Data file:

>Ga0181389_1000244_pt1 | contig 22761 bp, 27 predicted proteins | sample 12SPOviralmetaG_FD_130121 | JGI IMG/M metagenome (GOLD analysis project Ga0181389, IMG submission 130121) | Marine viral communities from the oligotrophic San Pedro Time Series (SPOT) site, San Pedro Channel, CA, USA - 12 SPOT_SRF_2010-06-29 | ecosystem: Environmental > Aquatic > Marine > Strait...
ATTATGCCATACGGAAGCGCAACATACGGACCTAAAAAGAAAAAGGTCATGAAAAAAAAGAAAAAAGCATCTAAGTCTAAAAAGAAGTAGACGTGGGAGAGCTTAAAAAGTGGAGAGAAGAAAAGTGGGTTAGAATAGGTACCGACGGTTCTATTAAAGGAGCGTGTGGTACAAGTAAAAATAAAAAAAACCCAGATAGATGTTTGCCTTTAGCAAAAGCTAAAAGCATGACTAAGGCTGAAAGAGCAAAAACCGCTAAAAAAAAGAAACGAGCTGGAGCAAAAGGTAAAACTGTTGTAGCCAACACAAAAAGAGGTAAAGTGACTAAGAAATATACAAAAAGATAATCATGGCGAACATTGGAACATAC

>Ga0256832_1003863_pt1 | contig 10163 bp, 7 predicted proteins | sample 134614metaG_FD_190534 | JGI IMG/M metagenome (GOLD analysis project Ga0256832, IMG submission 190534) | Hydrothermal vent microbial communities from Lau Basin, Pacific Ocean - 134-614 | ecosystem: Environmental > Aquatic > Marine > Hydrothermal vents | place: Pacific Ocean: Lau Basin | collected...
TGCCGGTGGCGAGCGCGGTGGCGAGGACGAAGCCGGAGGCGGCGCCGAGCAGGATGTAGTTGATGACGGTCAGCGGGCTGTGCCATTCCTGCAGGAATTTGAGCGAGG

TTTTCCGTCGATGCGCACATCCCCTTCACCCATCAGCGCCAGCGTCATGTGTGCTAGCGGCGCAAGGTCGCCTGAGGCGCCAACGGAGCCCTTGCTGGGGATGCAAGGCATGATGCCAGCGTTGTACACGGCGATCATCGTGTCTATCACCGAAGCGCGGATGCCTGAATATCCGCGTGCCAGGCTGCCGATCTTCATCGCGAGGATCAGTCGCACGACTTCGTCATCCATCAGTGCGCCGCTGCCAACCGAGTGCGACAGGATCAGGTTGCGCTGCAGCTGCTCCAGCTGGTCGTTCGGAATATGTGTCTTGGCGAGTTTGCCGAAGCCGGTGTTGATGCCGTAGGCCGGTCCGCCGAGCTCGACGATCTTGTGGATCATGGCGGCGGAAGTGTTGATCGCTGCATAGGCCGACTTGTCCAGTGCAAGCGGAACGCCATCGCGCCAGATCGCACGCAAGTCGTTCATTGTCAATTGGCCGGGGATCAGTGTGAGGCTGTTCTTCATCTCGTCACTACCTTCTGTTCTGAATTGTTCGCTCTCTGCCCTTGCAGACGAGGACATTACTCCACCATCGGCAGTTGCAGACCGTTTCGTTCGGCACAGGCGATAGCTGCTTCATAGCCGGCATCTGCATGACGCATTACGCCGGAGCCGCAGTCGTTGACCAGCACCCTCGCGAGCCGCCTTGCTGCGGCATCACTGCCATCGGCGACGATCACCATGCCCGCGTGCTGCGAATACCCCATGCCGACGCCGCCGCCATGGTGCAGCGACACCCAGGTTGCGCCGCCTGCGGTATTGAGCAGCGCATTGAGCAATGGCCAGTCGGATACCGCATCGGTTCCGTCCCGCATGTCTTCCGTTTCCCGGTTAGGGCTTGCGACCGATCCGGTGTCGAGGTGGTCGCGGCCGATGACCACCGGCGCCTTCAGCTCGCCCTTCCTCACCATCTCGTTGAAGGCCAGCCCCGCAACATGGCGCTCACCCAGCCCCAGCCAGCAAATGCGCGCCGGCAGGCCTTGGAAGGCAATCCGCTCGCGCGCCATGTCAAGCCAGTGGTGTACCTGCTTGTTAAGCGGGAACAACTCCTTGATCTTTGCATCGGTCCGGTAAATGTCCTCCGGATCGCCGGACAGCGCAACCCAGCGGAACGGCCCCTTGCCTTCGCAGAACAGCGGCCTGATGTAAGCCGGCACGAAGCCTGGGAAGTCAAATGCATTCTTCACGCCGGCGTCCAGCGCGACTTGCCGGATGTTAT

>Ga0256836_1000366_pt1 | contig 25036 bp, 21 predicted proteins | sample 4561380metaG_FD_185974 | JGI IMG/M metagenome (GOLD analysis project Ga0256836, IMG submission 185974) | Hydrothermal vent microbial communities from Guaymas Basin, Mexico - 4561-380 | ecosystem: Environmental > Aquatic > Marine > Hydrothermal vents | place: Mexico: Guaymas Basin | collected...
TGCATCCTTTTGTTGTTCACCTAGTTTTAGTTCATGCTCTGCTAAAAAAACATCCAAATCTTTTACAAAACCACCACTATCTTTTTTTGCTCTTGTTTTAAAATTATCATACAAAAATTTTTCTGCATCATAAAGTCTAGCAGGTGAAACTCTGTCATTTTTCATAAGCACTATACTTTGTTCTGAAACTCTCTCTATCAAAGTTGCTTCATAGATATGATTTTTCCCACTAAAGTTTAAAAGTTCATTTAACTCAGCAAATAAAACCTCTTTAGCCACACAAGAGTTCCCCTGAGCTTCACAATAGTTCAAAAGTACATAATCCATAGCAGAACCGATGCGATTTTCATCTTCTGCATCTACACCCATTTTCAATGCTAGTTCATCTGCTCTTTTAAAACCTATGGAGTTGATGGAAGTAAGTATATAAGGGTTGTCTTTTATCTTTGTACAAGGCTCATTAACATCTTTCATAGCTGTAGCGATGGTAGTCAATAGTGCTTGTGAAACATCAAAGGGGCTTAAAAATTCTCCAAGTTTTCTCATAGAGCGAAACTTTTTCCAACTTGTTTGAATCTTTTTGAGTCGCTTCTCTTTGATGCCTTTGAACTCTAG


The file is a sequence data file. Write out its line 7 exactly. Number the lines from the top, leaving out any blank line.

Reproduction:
TGCATCCTTTTGTTGTTCACCTAGTTTTAGTTCATGCTCTGCTAAAAAAACATCCAAATCTTTTACAAAACCACCACTATCTTTTTTTGCTCTTGTTTTAAAATTATCATACAAAAATTTTTCTGCATCATAAAGTCTAGCAGGTGAAACTCTGTCATTTTTCATAAGCACTATACTTTGTTCTGAAACTCTCTCTATCAAAGTTGCTTCATAGATATGATTTTTCCCACTAAAGTTTAAAAGTTCATTTAACTCAGCAAATAAAACCTCTTTAGCCACACAAGAGTTCCCCTGAGCTTCACAATAGTTCAAAAGTACATAATCCATAGCAGAACCGATGCGATTTTCATCTTCTGCATCTACACCCATTTTCAATGCTAGTTCATCTGCTCTTTTAAAACCTATGGAGTTGATGGAAGTAAGTATATAAGGGTTGTCTTTTATCTTTGTACAAGGCTCATTAACATCTTTCATAGCTGTAGCGATGGTAGTCAATAGTGCTTGTGAAACATCAAAGGGGCTTAAAAATTCTCCAAGTTTTCTCATAGAGCGAAACTTTTTCCAACTTGTTTGAATCTTTTTGAGTCGCTTCTCTTTGATGCCTTTGAACTCTAG